Students working on college admission essays often struggle to figure out how to write about their experiences during the COVID-19 pandemic.
For students applying to college using the CommonApp, there are several different places where students and counselors can address the pandemic’s impact. The different sections have differing goals. You must understand how to use each section for its appropriate use.
CommonApp COVID-19 Question
First, the CommonApp this year has an additional question specifically about COVID-19:
Community disruptions such as COVID-19 and natural disasters can have deep and long-lasting impacts. If you need it, this space is yours to describe those impacts. Colleges care about the effects on your health and well-being, safety, family circumstances, future plans, and education, including access to reliable technology and quiet study spaces. Please use this space to describe how these events have impacted you.
This question seeks to understand the adversity that students may have had to face due to the pandemic, the move to online education, or the shelter-in-place rules. You don’t have to answer this question if the impact on you wasn’t particularly severe. Some examples of things students should discuss include:
- The student or a family member had COVID-19 or suffered other illnesses due to confinement during the pandemic.
- The candidate had to deal with personal or family issues, such as abusive living situations or other safety concerns
- The student suffered from a lack of internet access and other online learning challenges.
- Students who dealt with problems registering for or taking standardized tests and AP exams.
Jeff Schiffman of the Tulane University admissions office has a blog about this section. He recommends students ask themselves several questions as they go about answering this section:
- Are my experiences different from others?
- Are there noticeable changes on my transcript?
- Am I aware of my privilege?
- Am I specific? Am I explaining rather than complaining?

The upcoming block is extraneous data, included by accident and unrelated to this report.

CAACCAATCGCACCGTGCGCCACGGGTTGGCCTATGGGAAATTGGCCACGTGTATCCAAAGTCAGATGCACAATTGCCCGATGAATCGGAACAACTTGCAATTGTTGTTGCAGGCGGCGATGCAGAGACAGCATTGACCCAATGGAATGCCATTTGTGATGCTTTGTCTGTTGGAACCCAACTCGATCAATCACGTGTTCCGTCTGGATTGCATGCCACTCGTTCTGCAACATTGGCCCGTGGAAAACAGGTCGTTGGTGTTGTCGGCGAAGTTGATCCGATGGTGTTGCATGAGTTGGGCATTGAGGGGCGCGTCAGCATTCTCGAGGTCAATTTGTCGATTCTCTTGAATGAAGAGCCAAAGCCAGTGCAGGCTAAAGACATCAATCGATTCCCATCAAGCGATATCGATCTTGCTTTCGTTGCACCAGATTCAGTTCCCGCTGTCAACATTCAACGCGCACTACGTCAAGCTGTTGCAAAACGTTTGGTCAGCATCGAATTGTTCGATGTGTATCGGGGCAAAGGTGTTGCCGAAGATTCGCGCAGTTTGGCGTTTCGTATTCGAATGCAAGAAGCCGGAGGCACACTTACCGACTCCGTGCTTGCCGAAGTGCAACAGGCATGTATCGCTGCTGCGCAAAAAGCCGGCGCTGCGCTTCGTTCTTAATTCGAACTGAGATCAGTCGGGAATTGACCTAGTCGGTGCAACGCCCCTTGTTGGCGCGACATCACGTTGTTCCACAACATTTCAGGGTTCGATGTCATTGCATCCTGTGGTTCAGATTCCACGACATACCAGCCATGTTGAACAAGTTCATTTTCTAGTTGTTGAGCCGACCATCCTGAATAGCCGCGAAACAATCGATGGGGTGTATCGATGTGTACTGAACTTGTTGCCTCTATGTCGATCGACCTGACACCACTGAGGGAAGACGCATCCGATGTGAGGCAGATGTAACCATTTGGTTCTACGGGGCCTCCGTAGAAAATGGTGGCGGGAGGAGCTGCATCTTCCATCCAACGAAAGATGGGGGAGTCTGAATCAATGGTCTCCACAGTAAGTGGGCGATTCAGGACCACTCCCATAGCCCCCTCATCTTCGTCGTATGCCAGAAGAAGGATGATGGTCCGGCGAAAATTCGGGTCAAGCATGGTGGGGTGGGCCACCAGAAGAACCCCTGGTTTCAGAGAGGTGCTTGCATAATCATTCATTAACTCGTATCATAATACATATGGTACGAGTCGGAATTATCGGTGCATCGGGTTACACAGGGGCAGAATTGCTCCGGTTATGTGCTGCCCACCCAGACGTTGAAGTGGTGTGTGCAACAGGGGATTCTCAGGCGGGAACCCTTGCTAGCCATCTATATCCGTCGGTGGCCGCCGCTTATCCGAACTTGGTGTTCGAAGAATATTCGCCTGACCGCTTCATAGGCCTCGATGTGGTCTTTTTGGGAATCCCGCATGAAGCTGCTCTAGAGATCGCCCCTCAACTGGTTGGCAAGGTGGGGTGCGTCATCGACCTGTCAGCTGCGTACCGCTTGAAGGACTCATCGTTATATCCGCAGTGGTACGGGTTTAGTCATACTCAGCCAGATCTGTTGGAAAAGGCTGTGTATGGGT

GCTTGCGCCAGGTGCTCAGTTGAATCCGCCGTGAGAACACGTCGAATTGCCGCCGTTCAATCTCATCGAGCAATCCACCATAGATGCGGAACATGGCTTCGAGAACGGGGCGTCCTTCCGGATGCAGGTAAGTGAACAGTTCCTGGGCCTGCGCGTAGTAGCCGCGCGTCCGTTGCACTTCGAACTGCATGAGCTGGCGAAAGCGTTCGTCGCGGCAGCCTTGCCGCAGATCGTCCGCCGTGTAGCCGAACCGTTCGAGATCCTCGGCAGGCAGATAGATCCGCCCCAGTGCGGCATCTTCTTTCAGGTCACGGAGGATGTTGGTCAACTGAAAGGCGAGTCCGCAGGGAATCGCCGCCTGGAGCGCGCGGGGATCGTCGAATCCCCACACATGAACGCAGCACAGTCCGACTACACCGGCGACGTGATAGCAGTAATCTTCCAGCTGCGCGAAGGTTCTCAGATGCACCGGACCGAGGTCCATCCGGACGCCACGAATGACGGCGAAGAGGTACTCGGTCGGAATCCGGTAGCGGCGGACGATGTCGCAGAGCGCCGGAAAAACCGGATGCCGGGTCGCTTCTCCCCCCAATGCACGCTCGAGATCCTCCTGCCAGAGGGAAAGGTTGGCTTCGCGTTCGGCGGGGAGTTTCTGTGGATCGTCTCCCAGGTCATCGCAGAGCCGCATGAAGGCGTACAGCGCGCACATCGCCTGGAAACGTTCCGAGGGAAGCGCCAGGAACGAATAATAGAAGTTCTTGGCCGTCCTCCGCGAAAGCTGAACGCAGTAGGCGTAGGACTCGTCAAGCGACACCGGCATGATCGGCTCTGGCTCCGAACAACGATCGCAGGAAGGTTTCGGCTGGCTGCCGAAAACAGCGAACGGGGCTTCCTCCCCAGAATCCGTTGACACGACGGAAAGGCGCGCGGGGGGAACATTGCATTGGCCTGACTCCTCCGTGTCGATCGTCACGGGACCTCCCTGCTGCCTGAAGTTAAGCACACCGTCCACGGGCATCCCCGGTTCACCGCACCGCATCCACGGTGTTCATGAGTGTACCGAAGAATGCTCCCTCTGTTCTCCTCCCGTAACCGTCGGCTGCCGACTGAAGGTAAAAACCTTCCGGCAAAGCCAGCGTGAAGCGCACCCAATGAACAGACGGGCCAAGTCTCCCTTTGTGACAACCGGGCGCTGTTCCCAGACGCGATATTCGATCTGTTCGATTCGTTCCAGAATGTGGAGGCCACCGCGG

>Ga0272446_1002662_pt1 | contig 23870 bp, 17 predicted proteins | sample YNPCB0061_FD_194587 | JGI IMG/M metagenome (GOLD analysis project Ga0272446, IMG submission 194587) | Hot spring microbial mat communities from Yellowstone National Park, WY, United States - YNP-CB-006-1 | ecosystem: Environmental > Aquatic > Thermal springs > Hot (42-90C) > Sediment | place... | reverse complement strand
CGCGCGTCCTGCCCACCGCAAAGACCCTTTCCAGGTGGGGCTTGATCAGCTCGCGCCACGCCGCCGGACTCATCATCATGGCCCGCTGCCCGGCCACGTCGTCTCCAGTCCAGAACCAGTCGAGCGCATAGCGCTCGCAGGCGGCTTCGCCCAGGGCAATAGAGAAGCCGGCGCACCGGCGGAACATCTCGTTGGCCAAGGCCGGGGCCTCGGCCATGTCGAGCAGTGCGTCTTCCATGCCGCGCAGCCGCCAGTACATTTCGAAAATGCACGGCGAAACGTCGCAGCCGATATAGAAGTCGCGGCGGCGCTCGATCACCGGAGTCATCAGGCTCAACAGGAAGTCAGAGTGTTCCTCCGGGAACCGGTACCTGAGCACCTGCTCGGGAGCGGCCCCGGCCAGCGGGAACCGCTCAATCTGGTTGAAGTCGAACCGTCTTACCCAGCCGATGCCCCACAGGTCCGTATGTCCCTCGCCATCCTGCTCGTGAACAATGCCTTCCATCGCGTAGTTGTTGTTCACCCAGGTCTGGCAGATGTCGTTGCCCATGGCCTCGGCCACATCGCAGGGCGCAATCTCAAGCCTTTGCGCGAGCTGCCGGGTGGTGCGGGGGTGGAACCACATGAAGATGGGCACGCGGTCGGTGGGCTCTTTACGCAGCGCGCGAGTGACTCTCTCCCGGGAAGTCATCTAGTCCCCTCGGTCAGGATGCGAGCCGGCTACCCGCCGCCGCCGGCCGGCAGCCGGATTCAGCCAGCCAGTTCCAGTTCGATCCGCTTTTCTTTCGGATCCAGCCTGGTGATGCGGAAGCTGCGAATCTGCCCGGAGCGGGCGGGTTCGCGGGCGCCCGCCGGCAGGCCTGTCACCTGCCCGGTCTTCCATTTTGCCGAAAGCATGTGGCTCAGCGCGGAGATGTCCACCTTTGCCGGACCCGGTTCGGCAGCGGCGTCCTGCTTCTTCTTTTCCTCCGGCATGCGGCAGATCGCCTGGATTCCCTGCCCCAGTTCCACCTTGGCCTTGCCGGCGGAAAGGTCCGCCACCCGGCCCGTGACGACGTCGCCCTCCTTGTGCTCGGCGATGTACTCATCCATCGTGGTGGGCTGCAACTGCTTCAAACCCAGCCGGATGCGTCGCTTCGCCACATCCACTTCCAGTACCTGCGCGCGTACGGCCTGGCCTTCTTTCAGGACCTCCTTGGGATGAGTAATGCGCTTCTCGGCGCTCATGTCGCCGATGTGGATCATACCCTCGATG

- Is this information being included elsewhere on my application?
If you do answer this section, be brief and to-the-point.
Counselor Recommendations and School Profiles
Second, counselors will, in their counselor forms and school profiles on the CommonApp, address how the school handled the pandemic and how it might have affected students, specifically as it relates to:
- Grading scales and policies
- Graduation requirements
- Instructional methods
- Schedules and course offerings
- Testing requirements
- Your academic calendar
- Other extenuating circumstances
Students don’t have to mention these matters in their application unless something unusual happened.
Writing About COVID-19 in Your Main Essay
Write about your experiences during the pandemic in your main college essay if your experience is personal, relevant, and the most important thing to discuss in your college admission essay. That you had to stay home and study online isn’t sufficient, as millions of other students faced the same situation. But sometimes, it can be appropriate and helpful to write about something related to the pandemic in your essay. For example:
- One student developed a website for a local comic book store. The store might not have survived without the ability for people to order comic books online. The student had a long-standing relationship with the store, and it was an institution that created a community for students who otherwise felt left-out.
- One student started a youtube channel to help other students with academic subjects he was very familiar with and began tutoring others.
- Some students their extra time that was the result of the stay-at-home orders to take online courses pursuing topics they are genuinely interested in or developing new interests like reading or music.
Experiences like this can be good topics for the CommonApp essay as long as they reflect something genuinely important about the student. For many students whose lives have been shaped by this pandemic, it can be a critical part of their college application.